Photo credit: People’s Dispatch
Braving fierce police repression, tens of thousands of farmers in India are carrying out one of the largest sustained strikes the country has seen. Mass protest occupations have raged on for over 50 days with spirits still high. The struggle also involved an historic 250 million worker-strong nationwide general strike in November 2020. Farmers and agricultural laborers continue to demand nothing less than the repeal of the three pro-corporate agricultural laws adopted by the far-right government of Prime Minister Narendra Modi in September 2020.
With the backing of 450 unions and other organizations, farmers and agrarian workers have set up protest camps occupying major highways and central entry points into India’s capital city, New Delhi. Many are primarily from the western states of Punjab and Haryana — the farming heartlands of India, which produce 50 percent of the country’s rice and wheat. However, the struggle has drawn support from workers across the country who volunteer in the community kitchens, clinics, libraries, etc. at the organized camps.
India’s farmers and landless workers toil in the fields to feed the nation, but they are given no say in the decisions that impact their livelihood and survival. The three agrarian laws being contested were drawn up and passed into law in the thick of the pandemic by the Modi government. The laws favor agribusiness corporations and would remove restrictions on corporate land purchases.
The three laws were a step in the direction of further privatization of India’s agricultural sector, opening it up to private investment and foreign companies. In the process, state subsidies and minimum guaranteed prices for specific agricultural commodities — the controls and regulations in place to protect farmers from being subject to capitalist market forces — would be slashed.
Hundreds of thousands of farmers and agrarian workers have risked their lives traveling great distances, weathering the cold and rain in the winter months, to protest unjust laws during the pandemic. At least 25 protestors have died from cold temperatures in the past two months. But these laws are a question of life and death for tens of millions of farmers and their families.
More than half of India’s 1.3 billion people are connected in some way to the agricultural sector. There are approximately 118 million farmers and 145 million agricultural workers in India. The rest are tied to other aspects of food production and distribution. Eighty-five percent of India’s farmers own less than 3 acres of land.
One of the many great ironies of capitalism in a developing country like India is that farmers who feed the nation are unable to feed their own families and go to bed with empty stomachs. In 2019 alone, there were 42,500 farmer suicides in India. The problems they face are enormous: rising debts from predatory loans, lack of state investment in modern farming infrastructure, and extreme weather events like drought, heavy rains, and infestations ruining crops. India’s farmers are resolute in demanding the expansion of subsidies and protections from the government to ensure that prices of commodities, and hence their wages, are not at the mercy of the capitalist market.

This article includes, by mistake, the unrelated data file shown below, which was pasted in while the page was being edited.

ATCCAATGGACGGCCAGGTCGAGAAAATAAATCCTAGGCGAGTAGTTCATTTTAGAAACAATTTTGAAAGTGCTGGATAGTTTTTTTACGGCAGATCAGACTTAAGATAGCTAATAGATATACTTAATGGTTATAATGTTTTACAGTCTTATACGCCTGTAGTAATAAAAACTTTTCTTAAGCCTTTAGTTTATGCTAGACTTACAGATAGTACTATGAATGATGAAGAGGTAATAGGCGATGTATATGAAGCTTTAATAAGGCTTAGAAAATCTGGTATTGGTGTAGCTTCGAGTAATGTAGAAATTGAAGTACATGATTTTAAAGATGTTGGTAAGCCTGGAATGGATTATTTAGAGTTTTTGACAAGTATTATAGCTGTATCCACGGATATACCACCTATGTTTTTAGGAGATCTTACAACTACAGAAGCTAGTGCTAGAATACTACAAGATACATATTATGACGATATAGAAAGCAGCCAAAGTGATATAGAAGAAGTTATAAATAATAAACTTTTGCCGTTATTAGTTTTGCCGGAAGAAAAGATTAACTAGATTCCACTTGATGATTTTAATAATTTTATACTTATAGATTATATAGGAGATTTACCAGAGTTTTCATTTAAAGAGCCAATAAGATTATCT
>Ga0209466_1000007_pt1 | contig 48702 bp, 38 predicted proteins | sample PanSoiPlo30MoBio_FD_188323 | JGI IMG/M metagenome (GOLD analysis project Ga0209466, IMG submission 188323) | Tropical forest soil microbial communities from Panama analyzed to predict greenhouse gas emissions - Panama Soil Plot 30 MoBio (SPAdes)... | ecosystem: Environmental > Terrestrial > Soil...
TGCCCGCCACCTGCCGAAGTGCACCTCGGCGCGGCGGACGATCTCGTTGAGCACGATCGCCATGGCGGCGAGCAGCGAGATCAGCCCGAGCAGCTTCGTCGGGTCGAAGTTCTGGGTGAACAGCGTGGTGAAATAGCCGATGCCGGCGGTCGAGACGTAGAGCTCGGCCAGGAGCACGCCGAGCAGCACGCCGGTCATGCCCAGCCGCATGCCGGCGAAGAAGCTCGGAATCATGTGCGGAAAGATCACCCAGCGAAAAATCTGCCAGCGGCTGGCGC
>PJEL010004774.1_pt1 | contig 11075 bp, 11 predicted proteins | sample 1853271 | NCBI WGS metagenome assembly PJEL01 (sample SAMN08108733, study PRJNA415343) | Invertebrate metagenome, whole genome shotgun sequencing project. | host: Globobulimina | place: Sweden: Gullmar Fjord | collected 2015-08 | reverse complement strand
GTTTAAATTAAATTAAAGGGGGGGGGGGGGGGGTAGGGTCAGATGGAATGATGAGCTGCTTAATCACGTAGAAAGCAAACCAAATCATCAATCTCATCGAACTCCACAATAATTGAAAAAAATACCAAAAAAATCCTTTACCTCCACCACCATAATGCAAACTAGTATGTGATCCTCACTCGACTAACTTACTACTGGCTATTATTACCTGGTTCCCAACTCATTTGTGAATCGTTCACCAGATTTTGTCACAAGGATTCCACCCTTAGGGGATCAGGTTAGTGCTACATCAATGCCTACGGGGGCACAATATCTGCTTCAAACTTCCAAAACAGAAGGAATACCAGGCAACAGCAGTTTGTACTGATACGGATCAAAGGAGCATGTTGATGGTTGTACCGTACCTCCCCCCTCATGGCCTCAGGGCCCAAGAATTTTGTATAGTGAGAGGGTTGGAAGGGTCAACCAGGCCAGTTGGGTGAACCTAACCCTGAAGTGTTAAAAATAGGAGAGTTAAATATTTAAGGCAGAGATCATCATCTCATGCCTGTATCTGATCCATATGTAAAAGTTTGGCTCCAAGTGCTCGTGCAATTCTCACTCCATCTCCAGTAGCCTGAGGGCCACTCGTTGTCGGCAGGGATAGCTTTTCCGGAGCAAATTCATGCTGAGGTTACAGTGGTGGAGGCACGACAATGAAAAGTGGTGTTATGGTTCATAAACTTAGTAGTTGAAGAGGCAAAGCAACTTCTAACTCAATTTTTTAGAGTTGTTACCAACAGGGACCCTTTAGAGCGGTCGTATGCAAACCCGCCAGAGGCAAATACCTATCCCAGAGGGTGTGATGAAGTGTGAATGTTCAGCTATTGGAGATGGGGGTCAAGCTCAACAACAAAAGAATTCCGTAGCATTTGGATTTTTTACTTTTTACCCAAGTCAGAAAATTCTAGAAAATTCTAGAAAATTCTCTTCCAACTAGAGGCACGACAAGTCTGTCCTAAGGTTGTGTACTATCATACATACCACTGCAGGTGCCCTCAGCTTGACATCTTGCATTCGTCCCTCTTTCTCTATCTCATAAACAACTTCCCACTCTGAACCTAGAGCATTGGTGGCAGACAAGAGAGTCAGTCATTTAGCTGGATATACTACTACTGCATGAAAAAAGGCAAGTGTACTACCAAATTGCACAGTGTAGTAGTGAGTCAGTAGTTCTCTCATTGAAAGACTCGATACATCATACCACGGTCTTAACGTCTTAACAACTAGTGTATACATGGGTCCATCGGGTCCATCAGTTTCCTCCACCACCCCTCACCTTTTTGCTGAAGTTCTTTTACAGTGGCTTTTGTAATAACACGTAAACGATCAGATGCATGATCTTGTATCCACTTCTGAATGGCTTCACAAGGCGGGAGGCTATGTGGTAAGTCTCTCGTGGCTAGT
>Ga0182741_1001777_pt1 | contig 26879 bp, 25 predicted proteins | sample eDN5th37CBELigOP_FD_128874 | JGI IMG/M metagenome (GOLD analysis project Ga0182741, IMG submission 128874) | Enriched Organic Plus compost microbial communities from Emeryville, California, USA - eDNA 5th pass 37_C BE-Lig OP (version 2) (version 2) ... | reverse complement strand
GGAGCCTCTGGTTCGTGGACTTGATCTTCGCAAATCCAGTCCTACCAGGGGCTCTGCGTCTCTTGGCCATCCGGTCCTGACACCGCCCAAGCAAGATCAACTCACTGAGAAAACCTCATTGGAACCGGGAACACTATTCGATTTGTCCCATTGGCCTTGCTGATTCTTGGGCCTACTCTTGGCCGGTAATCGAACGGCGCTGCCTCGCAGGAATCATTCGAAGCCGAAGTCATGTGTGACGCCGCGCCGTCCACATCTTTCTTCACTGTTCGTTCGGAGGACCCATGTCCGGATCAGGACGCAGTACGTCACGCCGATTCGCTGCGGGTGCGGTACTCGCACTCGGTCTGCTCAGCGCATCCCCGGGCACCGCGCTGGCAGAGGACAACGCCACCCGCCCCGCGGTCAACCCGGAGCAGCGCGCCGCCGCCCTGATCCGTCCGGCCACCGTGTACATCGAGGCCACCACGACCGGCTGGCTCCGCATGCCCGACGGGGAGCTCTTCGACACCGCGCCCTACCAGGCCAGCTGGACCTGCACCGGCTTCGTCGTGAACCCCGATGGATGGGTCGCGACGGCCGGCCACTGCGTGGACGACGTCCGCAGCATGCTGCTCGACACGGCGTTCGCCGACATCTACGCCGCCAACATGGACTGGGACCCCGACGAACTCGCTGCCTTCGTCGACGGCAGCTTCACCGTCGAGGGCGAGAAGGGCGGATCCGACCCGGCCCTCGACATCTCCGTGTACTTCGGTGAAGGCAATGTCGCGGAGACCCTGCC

The ruling party in India — the BJP — represented by Prime Minister Modi, is an ideologically fascistic, far-right force. The farmers strikes are posing a real challenge to their deeply reactionary, religious fundamentalist vision for the country’s future. In the past seven years, the Modi government has seen many mass protests to its rule. To thwart support from sections of the Indian working class by flaring nationalist sentiments, the government tried to designate the protesting farmers as “anti-national,” “traitors,” “terrorists,” “seditious,” and “non-patriotic.” But recognizing both the crucial role of farmers in feeding the nation and the suffering they endure in society, many segments of the Indian working class are supportive of the ongoing protest movement.
In the past two months, nine rounds of negotiations have taken place between the leadership of the farmers movement and the Modi government. The next round of negotiations began on Jan. 21. As a response to the pressure of the mass protests, the highest court in India temporarily halted the implementation of the anti-farmer agricultural laws. A committee of so-called experts was formed to mediate, but the panel is largely seen as symbolic and filled with pro-government officials. The government has also offered a one-and-a-half year “pause” on the implementation of the reform. But the farmers movement is united in settling for nothing short of repealing the new laws.
The protest movement of the farmers and agrarian workers in India has received international support. Indian-Americans in the United States have organized solidarity demonstrations in more than 13 states, including in major cities like Chicago, New York, Washington D.C., Boston, Atlanta, Denver, Seattle and more. The world is witnessing an inspiring fight back by some of the most oppressed sectors of Indian society — a true testament to the power of working-class organization.